KB: Why do you think people are so resistant to change?

Paine: Cars are not quite like buying the new iPhone. People don’t like changing what they are used to. With cars, [people figure], “I know about going to the gas station and paying insurance and getting my tune-up.” If it saves energy, people [may] say, “I have too many things to worry about and I’m not going to worry about that.” It is sort of like basic human laziness. We have a lot of other things worrying us, but this is a good [behavior] to change.

KB: You didn’t look a lot into infrastructure in the doc. It seems like a lot of car companies are relying on the government to step in rather than doing it themselves.

Paine: That’s a good question. We almost did an infrastructure chapter in the film. For a 90-minute movie, we could have had a 12-hour hour mini-series about this, because it is a vast topic… we started to play with some of the infrastructure stories. Battle of the cities, like San Francisco vs. Portland—who is going to win—New York vs. Boston? What I was hoping is that the movie will build up enough momentum and people will go to the Internet and use their own momentum.

KB: An obvious question, but: What has the response been like from the car companies? What did they think of the film?

Paine: GM was the most suspicious of us, for good reason, if you’ve seen the film. Toyota wouldn’t let us in; we tried there. Karma didn’t.

KB: Did they give you reasons?

Paine: No, they just didn’t call back. Eventually, I started emailing with Bob Lutz [vice chair of GM], which is how the email in the movie begins. I go: So you announced you were doing your electric car, you know I was once one of GM’s electric car fans, I’m still that way, I just think that you made a terrible decision on that last car, but if you are doing it again then I’d be really interested in covering your story. He went “Maybe, maybe.” So then I went to GM, put on a dog and pony show and I could see that maybe I could pull them in and maybe I could get the inside story. That was sort of the thing; our deal was no footage until 2011, when it was released.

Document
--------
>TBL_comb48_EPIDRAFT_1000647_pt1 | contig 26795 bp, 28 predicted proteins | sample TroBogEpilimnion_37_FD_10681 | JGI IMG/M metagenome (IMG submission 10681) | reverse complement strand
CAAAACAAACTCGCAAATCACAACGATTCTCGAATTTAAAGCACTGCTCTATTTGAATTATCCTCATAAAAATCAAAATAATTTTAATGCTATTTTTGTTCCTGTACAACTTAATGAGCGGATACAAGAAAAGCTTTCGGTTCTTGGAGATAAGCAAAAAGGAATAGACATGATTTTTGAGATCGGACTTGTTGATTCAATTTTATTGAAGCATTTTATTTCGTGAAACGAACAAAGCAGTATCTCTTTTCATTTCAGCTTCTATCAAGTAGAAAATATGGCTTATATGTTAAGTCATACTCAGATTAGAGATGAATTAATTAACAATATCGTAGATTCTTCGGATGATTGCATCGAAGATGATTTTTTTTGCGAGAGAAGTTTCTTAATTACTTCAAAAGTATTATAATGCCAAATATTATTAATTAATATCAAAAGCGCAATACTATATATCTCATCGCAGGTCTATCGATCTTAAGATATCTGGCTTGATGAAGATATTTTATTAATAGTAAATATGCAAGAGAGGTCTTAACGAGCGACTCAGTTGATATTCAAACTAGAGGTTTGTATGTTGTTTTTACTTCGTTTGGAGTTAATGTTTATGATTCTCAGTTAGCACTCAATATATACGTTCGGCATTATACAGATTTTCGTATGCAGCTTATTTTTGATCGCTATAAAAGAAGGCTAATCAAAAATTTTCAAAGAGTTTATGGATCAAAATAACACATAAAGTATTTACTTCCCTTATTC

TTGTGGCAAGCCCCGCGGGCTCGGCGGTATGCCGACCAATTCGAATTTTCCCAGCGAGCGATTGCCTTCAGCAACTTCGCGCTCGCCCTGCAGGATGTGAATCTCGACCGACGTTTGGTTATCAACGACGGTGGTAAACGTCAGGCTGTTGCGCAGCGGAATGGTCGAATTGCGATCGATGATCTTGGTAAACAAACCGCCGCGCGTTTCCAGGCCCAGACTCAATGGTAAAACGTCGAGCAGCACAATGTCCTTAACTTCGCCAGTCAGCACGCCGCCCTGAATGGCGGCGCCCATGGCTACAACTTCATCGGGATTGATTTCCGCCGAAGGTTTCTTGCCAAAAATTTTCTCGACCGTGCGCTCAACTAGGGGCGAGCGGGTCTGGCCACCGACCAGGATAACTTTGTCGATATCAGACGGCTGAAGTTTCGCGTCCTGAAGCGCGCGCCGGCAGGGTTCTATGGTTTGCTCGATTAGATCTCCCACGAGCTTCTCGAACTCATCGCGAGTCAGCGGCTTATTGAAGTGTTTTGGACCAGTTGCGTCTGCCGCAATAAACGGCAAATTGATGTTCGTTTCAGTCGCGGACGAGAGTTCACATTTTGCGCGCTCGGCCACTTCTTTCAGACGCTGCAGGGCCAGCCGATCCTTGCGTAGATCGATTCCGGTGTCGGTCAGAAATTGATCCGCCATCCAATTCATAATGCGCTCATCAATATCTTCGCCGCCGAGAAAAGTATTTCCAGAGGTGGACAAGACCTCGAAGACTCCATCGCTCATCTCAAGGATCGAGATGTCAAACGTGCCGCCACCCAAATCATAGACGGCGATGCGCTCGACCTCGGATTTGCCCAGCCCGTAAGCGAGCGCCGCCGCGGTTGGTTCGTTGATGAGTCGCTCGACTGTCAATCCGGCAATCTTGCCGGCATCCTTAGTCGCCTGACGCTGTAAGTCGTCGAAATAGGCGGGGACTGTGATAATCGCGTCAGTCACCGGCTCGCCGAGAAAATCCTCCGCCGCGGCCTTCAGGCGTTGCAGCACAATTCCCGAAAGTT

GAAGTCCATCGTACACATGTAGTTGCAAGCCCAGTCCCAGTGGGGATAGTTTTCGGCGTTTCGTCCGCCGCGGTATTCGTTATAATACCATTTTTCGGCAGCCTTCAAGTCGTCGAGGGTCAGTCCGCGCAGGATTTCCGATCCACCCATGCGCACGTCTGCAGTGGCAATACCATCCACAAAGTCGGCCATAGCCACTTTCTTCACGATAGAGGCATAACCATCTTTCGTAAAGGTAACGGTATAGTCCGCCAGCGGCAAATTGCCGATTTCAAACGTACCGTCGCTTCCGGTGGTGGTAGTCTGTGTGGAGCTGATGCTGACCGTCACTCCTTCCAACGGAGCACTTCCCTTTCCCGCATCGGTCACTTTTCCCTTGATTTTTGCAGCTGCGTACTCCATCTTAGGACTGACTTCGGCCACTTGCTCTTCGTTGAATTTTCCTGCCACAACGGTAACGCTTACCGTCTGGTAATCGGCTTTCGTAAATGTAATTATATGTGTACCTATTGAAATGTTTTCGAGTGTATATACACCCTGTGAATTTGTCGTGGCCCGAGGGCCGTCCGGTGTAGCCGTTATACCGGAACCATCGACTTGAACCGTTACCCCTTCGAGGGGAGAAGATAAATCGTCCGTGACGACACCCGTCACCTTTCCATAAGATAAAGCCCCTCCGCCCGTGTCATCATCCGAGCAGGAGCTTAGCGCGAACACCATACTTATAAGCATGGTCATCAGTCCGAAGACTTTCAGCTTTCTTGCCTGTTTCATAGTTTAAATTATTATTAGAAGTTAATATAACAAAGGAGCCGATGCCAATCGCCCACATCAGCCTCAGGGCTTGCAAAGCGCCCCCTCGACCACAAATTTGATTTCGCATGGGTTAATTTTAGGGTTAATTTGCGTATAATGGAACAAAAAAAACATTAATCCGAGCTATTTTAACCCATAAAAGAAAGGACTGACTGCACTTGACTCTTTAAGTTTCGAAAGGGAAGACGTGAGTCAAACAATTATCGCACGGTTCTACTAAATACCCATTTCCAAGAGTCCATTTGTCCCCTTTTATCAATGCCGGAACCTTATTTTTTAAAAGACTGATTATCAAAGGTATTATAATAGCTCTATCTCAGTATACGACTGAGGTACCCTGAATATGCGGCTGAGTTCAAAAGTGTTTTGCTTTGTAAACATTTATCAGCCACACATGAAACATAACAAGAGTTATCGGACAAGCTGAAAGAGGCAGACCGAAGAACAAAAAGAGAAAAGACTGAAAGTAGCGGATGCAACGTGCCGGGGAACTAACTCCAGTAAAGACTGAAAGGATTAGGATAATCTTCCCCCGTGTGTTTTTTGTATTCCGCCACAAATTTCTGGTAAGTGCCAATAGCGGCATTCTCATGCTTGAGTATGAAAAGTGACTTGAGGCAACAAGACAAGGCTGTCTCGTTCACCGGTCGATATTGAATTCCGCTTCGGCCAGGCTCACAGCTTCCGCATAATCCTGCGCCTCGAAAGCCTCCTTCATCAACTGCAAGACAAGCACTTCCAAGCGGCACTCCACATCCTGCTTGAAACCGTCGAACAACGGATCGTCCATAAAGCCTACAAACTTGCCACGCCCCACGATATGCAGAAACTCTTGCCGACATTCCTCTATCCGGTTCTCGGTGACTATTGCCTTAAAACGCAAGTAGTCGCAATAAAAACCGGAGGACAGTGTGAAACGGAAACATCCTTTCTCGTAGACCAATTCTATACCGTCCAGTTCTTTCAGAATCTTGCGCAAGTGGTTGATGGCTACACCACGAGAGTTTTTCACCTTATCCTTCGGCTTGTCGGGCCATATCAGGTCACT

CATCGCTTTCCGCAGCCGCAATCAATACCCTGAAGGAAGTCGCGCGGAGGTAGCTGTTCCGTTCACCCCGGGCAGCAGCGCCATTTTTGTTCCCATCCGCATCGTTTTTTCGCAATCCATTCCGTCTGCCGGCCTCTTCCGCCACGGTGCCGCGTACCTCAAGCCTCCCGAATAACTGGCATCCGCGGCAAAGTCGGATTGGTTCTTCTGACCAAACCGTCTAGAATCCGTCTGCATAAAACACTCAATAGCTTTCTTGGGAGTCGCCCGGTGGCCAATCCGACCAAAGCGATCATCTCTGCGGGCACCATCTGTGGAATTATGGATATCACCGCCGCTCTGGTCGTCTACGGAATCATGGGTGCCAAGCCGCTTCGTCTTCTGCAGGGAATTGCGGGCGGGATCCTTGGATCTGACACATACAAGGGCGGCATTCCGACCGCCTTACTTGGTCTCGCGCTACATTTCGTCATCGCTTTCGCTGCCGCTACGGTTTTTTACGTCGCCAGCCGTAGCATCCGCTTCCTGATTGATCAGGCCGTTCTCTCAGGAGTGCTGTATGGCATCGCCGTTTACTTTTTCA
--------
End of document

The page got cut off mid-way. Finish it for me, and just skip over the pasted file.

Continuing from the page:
KB: Is that because they didn’t want other companies to know what they were doing? Is that it?

Paine: Oh yeah, car companies are very secretive, they don’t want anyone to know and they also wanted to have a release of their car without a movie coming out that would be critical to them, I mean they didn’t know what we were going to do. But, Bob Lutz talks in the movie about “risk-free communication” and he got his people into taking me along for the ride. I told Bob, “Listen, I’m not here to Michael Moore you, I am here to get the electric car on the road and if you’re doing that too, were both are probably going to like this movie,” so that’s the end of that. And then Elon Musk [CEO of Tesla Motors], I met him at Burning Man years ago. I ended up buying a Tesla and I put my deposit down, so I was inside that story. And then with Nissan’s [president] Carlos Ghosn, we wrote and we said that we were doing something secret and they flew some people out and interviewed us and gave us the okay. Then Reverend Gadget was my next-door neighbor and there are a lot of people doing conversion, not just Gadget.